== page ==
Women’s March returns to Steamboat Springs Jan. 21
STEAMBOAT SPRINGS — Organizers believe there is more reason than ever to participate in the second annual Women’s March on Steamboat Springs.
The inaugural, worldwide event on Jan. 21, 2017, was held the day after President Donald Trump was elected.
In Steamboat, it mobilized 1,000 people who marched peacefully down Lincoln Avenue while carrying signs and chanting.
“It was a great way for our community to come together and exercise our freedom of speech,” organizer Helen Beall said. “It was that feeling of you can do something as a community. Bringing that to our community is important.”
Participants will gather at 10 a.m. Sunday at Bud Werner Memorial Library and then march down the sidewalks along Lincoln Avenue.
The event will culminate with an 11 a.m. celebration at the Routt County Courthouse featuring live music, speakers and poetry.
Other Women’s March events will be held throughout the country Saturday and Sunday.
“Last year was an amazing turnout of about 1,000 people, and there was so much energy and enthusiasm,” said Millie Beall, who is also helping organize the local event. “And this goes across the nation. So many positive feelings that came out of that march.”
It is not just women who are taking to the streets. Men and children are also asked to attend and bring signs.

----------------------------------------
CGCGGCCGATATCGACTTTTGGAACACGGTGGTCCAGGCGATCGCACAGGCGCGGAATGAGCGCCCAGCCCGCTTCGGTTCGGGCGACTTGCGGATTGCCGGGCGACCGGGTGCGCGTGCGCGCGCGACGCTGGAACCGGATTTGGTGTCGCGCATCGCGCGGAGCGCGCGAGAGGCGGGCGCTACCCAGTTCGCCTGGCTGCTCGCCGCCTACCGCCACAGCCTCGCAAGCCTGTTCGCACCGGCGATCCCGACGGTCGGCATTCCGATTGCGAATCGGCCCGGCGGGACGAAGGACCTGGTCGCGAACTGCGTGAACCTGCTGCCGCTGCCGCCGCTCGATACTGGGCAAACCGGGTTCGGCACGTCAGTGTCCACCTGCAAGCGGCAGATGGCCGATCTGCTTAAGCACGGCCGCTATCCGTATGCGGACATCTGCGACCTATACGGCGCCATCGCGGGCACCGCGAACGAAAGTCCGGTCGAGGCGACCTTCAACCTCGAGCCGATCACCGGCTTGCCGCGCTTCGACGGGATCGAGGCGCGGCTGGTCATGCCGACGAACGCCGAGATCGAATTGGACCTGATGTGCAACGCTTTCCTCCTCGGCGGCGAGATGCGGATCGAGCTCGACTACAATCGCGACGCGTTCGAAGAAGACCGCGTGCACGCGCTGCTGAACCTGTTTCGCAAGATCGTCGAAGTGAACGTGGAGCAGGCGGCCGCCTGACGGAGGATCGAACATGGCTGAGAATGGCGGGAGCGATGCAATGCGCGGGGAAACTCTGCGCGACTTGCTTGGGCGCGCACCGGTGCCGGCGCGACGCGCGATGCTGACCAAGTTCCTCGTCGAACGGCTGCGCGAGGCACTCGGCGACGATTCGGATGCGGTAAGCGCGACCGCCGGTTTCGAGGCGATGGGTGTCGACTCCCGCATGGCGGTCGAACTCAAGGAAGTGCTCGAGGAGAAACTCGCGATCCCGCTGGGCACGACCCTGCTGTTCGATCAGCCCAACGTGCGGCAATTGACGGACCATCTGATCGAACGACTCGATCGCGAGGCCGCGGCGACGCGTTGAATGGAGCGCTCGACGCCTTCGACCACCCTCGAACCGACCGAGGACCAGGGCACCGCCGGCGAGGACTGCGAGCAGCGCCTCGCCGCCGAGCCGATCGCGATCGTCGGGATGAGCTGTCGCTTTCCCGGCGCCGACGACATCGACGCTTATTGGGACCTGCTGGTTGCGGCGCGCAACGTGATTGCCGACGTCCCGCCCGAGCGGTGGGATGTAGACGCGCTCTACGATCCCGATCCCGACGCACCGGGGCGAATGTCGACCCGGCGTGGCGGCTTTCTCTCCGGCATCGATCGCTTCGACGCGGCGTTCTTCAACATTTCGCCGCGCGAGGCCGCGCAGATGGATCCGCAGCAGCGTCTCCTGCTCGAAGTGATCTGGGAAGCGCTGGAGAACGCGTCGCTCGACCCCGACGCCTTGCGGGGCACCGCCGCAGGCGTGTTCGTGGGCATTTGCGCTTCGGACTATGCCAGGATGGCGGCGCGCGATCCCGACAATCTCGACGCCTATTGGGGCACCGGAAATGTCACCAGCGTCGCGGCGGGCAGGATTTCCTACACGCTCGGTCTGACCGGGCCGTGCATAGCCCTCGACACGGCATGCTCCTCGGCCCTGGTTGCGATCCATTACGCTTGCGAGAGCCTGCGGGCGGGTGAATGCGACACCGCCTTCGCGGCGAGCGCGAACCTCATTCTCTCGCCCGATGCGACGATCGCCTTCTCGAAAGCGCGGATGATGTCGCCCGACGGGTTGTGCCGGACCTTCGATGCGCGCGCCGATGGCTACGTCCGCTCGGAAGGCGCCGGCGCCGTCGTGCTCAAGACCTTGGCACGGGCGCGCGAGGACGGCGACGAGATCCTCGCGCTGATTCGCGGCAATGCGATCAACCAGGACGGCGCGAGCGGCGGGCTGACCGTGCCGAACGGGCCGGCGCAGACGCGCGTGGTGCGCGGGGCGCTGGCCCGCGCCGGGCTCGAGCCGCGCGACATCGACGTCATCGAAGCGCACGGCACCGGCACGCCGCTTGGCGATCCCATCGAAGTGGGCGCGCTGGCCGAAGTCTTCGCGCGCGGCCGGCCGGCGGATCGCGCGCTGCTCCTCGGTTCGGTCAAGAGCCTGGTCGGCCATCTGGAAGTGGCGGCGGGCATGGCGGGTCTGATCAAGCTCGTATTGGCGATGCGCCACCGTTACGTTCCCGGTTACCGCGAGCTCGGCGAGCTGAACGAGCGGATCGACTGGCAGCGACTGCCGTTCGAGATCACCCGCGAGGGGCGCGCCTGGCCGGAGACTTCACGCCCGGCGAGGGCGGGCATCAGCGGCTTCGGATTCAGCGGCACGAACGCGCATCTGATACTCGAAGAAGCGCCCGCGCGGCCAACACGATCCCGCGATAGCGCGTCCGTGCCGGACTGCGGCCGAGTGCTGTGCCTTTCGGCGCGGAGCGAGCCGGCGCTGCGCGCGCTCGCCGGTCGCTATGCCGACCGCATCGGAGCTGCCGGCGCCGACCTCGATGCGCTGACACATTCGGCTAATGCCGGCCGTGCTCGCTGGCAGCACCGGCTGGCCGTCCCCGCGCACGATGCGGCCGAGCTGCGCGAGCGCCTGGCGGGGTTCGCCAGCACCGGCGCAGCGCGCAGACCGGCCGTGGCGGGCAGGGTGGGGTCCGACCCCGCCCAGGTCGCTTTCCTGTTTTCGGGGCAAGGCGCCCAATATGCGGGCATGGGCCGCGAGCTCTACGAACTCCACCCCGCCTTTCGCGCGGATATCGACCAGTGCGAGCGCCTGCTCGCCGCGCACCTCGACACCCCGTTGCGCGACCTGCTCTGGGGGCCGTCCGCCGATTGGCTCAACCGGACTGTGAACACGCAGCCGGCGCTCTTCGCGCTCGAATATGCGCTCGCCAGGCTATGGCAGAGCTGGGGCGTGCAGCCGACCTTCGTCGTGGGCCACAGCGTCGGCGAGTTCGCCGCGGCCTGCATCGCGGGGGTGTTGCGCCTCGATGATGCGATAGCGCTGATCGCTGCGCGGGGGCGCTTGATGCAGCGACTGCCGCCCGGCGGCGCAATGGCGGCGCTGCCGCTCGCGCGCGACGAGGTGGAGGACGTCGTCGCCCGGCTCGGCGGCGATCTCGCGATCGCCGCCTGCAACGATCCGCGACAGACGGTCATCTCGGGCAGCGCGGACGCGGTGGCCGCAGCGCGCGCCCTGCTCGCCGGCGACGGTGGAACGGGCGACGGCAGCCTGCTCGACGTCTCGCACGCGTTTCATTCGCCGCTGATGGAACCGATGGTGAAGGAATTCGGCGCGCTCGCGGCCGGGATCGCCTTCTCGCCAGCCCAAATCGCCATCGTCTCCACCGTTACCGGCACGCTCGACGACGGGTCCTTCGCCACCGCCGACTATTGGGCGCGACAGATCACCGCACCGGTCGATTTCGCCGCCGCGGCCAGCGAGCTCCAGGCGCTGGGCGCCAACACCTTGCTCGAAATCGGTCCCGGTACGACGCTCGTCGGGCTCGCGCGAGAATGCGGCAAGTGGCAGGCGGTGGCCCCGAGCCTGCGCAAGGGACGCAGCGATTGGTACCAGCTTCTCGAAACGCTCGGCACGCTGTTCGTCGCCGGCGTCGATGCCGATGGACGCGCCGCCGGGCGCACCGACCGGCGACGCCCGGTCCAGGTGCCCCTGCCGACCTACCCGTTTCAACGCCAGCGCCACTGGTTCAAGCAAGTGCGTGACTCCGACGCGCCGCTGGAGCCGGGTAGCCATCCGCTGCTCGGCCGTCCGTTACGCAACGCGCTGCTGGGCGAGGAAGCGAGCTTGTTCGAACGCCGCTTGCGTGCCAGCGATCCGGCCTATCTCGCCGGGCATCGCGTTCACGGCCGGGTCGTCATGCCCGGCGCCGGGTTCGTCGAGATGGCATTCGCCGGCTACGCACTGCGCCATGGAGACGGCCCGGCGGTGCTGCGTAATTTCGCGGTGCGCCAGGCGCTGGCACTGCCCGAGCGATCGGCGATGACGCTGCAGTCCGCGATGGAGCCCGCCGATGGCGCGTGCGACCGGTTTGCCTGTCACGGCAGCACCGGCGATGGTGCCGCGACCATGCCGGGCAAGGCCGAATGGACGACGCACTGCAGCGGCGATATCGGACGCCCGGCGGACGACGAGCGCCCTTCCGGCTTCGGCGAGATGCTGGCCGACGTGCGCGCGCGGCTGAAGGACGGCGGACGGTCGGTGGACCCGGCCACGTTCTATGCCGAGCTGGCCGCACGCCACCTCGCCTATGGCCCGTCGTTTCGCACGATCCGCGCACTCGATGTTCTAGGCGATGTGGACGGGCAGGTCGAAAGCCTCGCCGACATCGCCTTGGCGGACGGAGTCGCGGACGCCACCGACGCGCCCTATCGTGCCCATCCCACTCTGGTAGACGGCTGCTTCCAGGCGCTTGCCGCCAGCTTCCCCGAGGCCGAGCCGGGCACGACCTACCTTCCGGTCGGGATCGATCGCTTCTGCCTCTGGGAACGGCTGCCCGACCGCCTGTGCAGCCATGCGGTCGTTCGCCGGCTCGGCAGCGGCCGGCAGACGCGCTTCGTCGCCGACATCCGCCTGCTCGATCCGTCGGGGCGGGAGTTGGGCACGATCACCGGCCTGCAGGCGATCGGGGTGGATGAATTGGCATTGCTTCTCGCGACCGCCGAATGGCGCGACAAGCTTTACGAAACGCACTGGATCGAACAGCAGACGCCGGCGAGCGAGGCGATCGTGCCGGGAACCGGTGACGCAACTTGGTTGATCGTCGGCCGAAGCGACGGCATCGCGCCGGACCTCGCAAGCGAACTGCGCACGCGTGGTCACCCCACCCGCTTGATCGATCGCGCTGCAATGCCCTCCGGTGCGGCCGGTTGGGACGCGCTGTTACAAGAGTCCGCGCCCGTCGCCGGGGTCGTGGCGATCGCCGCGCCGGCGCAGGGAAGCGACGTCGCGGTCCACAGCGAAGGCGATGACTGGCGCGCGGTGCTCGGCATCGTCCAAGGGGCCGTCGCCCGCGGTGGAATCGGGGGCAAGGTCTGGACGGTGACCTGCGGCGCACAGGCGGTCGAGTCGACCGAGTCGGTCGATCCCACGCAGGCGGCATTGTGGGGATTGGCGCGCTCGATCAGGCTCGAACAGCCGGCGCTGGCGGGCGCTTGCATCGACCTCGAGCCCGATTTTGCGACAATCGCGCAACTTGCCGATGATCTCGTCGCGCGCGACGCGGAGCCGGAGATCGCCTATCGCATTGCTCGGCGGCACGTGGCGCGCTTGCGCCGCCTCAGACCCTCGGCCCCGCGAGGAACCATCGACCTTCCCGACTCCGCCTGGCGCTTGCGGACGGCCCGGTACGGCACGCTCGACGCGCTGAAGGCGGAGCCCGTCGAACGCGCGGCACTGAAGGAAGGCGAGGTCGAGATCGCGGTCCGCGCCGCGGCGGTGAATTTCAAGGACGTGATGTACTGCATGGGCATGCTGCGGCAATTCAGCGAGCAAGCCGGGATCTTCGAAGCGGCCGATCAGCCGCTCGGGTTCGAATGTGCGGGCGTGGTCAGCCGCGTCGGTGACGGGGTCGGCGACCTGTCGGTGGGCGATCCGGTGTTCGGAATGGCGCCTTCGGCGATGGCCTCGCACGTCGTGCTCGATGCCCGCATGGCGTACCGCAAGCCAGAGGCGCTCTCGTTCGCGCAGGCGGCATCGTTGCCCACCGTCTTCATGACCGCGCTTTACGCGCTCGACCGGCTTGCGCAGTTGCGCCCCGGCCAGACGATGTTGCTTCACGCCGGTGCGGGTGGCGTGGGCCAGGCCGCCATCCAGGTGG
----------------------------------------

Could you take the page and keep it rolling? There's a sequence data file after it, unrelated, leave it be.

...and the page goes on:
“We’re encouraging everyone to make a sign,” Millie Beall said. “We want them to be positive messages.”
Millie Beall has lived in Steamboat since 1971, and she could not recall a demonstration that has attracted as many people as last year’s march.
She said it is important to keep the Women’s March momentum going.
“To reaffirm the commitment that everyone made to a positive future for everybody,” Millie Beall said. “We don’t want any complacency in the United States of America.”
Last year, many of the demonstrators focused on the newly-elected president and controversy that followed his campaign.
This year’s march is guaranteed to include opinions on Trump’s first year in office in addition to ongoing social issues.
“Personally, I think you could march on every position imaginable,” Millie Beall said. “We’re marching because we want to stand together against violence, oppression, for free speech, justice, respect, inclusion for all people, solidarity among Americans to support the fact that we are a country of immigrants, and we have to look back on that and realize that fact.”
Environmentalists are also expected to have a strong presence at this year’s march.
“Right here in Western Colorado our environment is being attacked and our public lands … oh my goodness,” Millie Beall said. “I imagine we’ll see a plethora of slogans on people’s signs.”
Organizers are hoping for another large crowd Sunday.
“I think more than last year we have reasons for marching,” Millie Beall said.
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